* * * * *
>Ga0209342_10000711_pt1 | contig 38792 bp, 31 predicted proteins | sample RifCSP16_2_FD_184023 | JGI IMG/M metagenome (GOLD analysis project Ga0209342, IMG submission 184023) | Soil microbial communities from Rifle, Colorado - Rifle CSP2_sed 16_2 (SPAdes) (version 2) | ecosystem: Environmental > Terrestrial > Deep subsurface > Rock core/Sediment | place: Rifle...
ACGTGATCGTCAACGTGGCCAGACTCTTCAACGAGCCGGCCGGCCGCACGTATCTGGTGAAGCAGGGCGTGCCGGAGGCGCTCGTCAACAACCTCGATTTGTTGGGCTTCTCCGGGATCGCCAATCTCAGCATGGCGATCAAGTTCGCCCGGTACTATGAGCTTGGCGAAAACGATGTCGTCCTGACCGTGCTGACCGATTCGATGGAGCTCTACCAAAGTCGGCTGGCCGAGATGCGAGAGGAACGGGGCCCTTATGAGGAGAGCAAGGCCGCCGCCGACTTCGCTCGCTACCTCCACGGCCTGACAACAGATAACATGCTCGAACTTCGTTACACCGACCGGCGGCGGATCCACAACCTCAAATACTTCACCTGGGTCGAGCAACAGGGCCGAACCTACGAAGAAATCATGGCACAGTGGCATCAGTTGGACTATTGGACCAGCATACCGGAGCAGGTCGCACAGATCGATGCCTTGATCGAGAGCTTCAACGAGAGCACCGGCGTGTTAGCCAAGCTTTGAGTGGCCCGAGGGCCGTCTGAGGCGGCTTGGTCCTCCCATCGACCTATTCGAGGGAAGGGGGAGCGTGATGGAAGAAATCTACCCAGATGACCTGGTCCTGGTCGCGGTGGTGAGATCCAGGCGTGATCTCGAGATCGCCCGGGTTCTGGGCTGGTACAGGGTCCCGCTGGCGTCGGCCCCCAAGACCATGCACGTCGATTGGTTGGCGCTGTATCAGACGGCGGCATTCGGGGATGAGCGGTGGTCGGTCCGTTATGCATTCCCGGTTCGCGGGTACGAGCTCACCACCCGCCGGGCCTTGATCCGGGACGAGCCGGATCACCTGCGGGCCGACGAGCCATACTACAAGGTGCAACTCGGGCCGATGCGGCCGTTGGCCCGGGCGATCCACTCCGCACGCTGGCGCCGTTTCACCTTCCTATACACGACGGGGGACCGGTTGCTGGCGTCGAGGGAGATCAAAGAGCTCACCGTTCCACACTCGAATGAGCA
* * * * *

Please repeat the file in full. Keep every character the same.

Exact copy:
>Ga0209342_10000711_pt1 | contig 38792 bp, 31 predicted proteins | sample RifCSP16_2_FD_184023 | JGI IMG/M metagenome (GOLD analysis project Ga0209342, IMG submission 184023) | Soil microbial communities from Rifle, Colorado - Rifle CSP2_sed 16_2 (SPAdes) (version 2) | ecosystem: Environmental > Terrestrial > Deep subsurface > Rock core/Sediment | place: Rifle...
ACGTGATCGTCAACGTGGCCAGACTCTTCAACGAGCCGGCCGGCCGCACGTATCTGGTGAAGCAGGGCGTGCCGGAGGCGCTCGTCAACAACCTCGATTTGTTGGGCTTCTCCGGGATCGCCAATCTCAGCATGGCGATCAAGTTCGCCCGGTACTATGAGCTTGGCGAAAACGATGTCGTCCTGACCGTGCTGACCGATTCGATGGAGCTCTACCAAAGTCGGCTGGCCGAGATGCGAGAGGAACGGGGCCCTTATGAGGAGAGCAAGGCCGCCGCCGACTTCGCTCGCTACCTCCACGGCCTGACAACAGATAACATGCTCGAACTTCGTTACACCGACCGGCGGCGGATCCACAACCTCAAATACTTCACCTGGGTCGAGCAACAGGGCCGAACCTACGAAGAAATCATGGCACAGTGGCATCAGTTGGACTATTGGACCAGCATACCGGAGCAGGTCGCACAGATCGATGCCTTGATCGAGAGCTTCAACGAGAGCACCGGCGTGTTAGCCAAGCTTTGAGTGGCCCGAGGGCCGTCTGAGGCGGCTTGGTCCTCCCATCGACCTATTCGAGGGAAGGGGGAGCGTGATGGAAGAAATCTACCCAGATGACCTGGTCCTGGTCGCGGTGGTGAGATCCAGGCGTGATCTCGAGATCGCCCGGGTTCTGGGCTGGTACAGGGTCCCGCTGGCGTCGGCCCCCAAGACCATGCACGTCGATTGGTTGGCGCTGTATCAGACGGCGGCATTCGGGGATGAGCGGTGGTCGGTCCGTTATGCATTCCCGGTTCGCGGGTACGAGCTCACCACCCGCCGGGCCTTGATCCGGGACGAGCCGGATCACCTGCGGGCCGACGAGCCATACTACAAGGTGCAACTCGGGCCGATGCGGCCGTTGGCCCGGGCGATCCACTCCGCACGCTGGCGCCGTTTCACCTTCCTATACACGACGGGGGACCGGTTGCTGGCGTCGAGGGAGATCAAAGAGCTCACCGTTCCACACTCGAATGAGCA